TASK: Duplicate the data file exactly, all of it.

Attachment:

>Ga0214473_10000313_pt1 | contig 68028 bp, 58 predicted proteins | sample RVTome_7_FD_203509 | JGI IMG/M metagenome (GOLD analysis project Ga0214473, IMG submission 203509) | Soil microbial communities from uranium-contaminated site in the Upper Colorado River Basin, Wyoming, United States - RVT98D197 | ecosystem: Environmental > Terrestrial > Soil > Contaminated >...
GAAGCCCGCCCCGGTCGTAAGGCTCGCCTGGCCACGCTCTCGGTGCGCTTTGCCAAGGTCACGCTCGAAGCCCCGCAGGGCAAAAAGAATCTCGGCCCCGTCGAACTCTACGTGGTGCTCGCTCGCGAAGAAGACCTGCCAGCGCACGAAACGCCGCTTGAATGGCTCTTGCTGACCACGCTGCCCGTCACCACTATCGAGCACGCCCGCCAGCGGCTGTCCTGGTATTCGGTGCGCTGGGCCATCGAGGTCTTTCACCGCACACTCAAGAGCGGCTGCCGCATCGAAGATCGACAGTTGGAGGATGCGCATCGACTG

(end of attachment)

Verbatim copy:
>Ga0214473_10000313_pt1 | contig 68028 bp, 58 predicted proteins | sample RVTome_7_FD_203509 | JGI IMG/M metagenome (GOLD analysis project Ga0214473, IMG submission 203509) | Soil microbial communities from uranium-contaminated site in the Upper Colorado River Basin, Wyoming, United States - RVT98D197 | ecosystem: Environmental > Terrestrial > Soil > Contaminated >...
GAAGCCCGCCCCGGTCGTAAGGCTCGCCTGGCCACGCTCTCGGTGCGCTTTGCCAAGGTCACGCTCGAAGCCCCGCAGGGCAAAAAGAATCTCGGCCCCGTCGAACTCTACGTGGTGCTCGCTCGCGAAGAAGACCTGCCAGCGCACGAAACGCCGCTTGAATGGCTCTTGCTGACCACGCTGCCCGTCACCACTATCGAGCACGCCCGCCAGCGGCTGTCCTGGTATTCGGTGCGCTGGGCCATCGAGGTCTTTCACCGCACACTCAAGAGCGGCTGCCGCATCGAAGATCGACAGTTGGAGGATGCGCATCGACTG